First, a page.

President Obama has tried to sell voters on his economic vision of an “America built to last.”
It was a slogan that sounded awfully similar to one that Ford used in the past; ever the more ironic considering Ford was the only of the ‘big three’ auto companies that refused the government bailout. But that pretty much summed up Obama’s vision for America’s economy: rather than reward innovation and encourage creative destruction, it was a plan to prop up failing businesses and pump taxpayer cash into questionable ventures. It was a strategy that sought to preserve the past, not embrace the future.
Thus far, the results have been lackluster. Despite the numerous government bailouts, the huge infusions of taxpayer-funded stimulus, and the cash-happy forays into unprofitable industries, the economy hasn’t roared back to life. Indeed, it’s been the longest, slowest recovery since the Great Depression. And the latest economic indicators aren’t exactly showing signs of a quick turnaround. The Labor Department reported that just 120,000 jobs were added in March, about half the amount that many analysts had predicted.
All told, Obama’s vision doesn’t appear to be creating an economy that any right-minded young adult should want to last. America appears to be on a path towards a debt that will eat away at our ability to make the sorts of investments that will be needed to maintain our status as the world’s premier destination for capital. Perhaps worse, the governmental-debt threatens to “crowd out” private investment as borrowers demand higher interest rates on government bonds.
House Majority Leader Eric Cantor seized on the President’s flawed message in a speech earlier this week.
“Today, the President again claimed that he wants an ‘economy built to last.’ But there is a reason his budget plan was rejected unanimously in the House last week, because it will result in an economy that comes in last,” Cantor said.
Later in the week, in an interview with the American Enterprise Institute’s Nick Schulz, Cantor crystallized the Republican’s plan as an “economy built to grow.”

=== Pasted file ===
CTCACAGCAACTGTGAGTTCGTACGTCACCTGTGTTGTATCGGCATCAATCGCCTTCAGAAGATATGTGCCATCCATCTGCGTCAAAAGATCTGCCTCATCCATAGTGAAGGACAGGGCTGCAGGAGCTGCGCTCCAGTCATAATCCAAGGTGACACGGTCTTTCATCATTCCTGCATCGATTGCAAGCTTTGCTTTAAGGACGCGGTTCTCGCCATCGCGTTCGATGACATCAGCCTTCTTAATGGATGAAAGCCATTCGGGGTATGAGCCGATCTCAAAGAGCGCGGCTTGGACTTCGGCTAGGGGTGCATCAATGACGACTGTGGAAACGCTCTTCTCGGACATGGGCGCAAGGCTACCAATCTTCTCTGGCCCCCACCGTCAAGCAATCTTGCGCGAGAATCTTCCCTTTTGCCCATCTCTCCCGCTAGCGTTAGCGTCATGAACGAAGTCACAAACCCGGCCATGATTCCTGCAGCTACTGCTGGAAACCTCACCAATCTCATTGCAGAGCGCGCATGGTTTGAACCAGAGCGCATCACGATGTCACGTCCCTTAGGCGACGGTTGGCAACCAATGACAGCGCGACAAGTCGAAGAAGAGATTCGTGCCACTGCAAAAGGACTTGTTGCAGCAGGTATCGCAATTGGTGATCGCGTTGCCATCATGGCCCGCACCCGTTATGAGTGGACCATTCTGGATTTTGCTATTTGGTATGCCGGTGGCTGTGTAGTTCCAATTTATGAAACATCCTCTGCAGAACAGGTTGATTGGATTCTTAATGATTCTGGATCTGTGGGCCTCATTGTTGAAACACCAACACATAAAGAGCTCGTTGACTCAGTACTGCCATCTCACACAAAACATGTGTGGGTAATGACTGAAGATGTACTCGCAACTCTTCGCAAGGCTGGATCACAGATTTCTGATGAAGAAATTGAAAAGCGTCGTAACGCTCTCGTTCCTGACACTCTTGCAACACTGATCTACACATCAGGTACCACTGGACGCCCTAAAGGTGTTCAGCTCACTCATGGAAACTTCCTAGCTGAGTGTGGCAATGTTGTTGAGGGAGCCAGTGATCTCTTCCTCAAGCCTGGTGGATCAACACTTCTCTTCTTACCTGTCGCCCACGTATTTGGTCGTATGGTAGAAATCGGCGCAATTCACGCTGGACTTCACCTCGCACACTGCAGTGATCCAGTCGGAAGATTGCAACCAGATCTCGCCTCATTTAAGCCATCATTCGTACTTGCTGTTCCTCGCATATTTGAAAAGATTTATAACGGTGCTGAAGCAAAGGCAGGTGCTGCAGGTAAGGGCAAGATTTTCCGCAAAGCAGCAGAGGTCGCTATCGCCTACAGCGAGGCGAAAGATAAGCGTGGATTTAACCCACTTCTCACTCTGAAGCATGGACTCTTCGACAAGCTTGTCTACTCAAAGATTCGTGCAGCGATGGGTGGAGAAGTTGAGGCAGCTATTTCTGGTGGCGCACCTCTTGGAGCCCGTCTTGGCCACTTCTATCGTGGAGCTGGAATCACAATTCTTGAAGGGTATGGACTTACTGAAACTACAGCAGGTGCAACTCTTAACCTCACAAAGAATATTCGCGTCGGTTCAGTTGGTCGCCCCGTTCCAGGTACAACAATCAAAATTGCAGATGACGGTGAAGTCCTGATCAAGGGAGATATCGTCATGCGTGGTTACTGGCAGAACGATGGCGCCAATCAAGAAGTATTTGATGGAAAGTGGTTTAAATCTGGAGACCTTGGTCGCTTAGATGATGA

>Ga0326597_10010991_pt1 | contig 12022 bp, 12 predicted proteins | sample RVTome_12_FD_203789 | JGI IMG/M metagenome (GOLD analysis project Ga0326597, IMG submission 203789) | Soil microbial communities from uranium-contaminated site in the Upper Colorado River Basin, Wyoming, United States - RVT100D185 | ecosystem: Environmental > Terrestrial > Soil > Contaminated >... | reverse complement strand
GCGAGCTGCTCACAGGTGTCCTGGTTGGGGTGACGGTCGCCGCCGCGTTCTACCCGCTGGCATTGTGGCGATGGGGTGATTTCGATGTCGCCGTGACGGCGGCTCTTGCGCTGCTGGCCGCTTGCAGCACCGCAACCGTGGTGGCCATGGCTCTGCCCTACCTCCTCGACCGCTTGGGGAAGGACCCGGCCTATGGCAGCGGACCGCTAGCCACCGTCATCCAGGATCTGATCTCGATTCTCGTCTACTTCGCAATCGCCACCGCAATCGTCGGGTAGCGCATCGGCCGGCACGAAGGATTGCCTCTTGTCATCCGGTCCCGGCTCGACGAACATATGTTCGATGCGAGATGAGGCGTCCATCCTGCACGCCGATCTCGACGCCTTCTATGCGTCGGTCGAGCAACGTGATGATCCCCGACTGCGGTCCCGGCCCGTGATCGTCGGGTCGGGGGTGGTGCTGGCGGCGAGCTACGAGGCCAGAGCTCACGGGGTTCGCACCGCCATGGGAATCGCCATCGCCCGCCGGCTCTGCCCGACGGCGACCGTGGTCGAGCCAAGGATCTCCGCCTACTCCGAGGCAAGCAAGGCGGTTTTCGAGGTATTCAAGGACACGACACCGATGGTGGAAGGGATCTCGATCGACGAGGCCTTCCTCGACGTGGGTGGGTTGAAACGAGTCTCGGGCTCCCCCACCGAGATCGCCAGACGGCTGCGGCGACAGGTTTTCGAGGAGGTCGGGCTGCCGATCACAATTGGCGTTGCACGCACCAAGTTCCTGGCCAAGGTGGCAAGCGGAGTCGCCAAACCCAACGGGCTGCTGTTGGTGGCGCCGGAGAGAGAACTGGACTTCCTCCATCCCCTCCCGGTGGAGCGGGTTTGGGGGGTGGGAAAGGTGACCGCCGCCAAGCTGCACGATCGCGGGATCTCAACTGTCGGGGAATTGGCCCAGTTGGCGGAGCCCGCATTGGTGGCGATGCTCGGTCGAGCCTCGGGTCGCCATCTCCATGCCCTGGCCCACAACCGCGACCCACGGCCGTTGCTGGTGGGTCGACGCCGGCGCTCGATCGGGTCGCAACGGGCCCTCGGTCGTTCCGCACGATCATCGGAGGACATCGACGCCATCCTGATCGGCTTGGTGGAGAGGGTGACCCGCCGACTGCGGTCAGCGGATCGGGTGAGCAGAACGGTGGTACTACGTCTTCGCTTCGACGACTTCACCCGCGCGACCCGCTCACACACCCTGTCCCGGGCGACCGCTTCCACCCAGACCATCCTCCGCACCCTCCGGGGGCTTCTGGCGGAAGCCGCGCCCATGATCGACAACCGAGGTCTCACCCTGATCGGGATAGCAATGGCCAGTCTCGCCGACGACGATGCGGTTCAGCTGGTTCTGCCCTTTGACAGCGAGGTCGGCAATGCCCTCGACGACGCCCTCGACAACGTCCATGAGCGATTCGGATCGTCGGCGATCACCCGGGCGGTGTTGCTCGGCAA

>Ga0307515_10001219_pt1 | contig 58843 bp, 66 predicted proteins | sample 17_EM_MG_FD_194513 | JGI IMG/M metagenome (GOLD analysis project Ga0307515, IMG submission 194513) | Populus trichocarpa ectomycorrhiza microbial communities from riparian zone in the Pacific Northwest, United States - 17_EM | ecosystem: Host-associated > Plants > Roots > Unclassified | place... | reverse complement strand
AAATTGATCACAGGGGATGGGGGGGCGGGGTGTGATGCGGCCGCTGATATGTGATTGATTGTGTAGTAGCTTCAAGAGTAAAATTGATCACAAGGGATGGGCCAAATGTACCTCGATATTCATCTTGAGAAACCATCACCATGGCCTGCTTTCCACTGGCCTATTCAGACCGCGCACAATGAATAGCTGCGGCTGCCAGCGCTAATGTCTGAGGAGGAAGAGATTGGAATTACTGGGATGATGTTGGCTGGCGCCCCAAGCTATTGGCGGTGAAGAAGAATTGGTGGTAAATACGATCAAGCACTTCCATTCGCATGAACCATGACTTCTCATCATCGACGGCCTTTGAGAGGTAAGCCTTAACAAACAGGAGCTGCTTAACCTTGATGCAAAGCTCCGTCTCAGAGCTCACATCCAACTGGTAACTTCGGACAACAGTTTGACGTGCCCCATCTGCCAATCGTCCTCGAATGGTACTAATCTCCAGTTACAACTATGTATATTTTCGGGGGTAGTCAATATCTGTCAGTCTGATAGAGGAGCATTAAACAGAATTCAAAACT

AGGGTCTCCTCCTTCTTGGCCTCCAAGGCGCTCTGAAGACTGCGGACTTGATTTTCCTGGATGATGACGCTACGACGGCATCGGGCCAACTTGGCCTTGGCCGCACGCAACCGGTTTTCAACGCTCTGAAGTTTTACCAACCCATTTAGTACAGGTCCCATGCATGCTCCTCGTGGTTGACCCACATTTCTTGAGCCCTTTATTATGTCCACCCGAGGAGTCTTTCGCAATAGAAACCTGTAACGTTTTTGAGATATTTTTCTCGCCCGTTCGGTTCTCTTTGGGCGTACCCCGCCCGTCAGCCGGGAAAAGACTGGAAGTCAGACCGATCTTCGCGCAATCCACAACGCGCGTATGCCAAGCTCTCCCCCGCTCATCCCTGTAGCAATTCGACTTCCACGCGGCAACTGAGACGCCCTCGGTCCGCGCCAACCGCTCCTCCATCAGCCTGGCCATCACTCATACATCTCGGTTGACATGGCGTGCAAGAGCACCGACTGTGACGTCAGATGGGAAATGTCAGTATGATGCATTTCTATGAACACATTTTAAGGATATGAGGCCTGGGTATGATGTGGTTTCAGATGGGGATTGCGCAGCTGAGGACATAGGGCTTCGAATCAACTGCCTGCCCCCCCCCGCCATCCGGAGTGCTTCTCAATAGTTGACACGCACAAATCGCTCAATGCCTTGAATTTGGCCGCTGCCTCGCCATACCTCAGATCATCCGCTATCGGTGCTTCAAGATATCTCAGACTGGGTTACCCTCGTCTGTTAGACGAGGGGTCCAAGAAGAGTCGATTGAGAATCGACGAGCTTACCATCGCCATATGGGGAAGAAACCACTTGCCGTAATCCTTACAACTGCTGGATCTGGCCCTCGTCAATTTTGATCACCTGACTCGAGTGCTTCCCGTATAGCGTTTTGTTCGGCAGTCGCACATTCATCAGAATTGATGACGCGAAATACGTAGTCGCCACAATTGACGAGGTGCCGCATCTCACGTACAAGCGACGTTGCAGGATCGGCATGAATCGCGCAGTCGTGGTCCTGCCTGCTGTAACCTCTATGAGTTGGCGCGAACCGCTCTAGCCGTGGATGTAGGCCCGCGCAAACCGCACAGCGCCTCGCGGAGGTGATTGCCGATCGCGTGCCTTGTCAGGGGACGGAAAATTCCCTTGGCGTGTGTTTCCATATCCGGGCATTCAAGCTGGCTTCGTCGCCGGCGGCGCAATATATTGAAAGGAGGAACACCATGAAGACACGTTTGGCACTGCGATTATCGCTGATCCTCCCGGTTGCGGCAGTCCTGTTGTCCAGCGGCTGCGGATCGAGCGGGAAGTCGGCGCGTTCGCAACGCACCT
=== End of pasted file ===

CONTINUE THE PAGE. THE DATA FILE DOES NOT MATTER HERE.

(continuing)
“If there’s one thing that delineates a real difference between the two sides in Washington: one, as the President likes to say is a vision where we have an economy built to last; and I would posit the alternative is an economy built to grow,” Cantor said.
Cantor goes on to describe the Obama’s style as a “Washington-based engineered economy” where bureaucrats pick and choose which industry will survive and then shifts taxpayer money in that direction. By contrast the Republican idea embraces the idea of an “ever-changing, adapting, mutating, if you will, to unimaginable ends.”
These are more than just words. Just this week Politico reported how Republican “Young Guns” are making a concerted effort to reach out to the startup community, the venture capital investors, and the next-generation of entrepreneurs. It seems to be a natural fit. The Republican delegation is younger than Democrats, but more importantly, they have long embraced a vision of smarter (not more) regulation and decentralized government that has been a boon to places like Silicon Valley.
“A lot of us came out of a small-business world and are naturally sympathetic to startup companies, to capitalism, to free enterprise, to innovation,” Rep. Greg Walden (R-OR) told Politico.
Sadly, to many young adults are coming out of a stagnant economy where growth seems but a distant hope. This is not the economy we hope will last, so let’s stand behind Republicans and their plan to build an economy that will grow.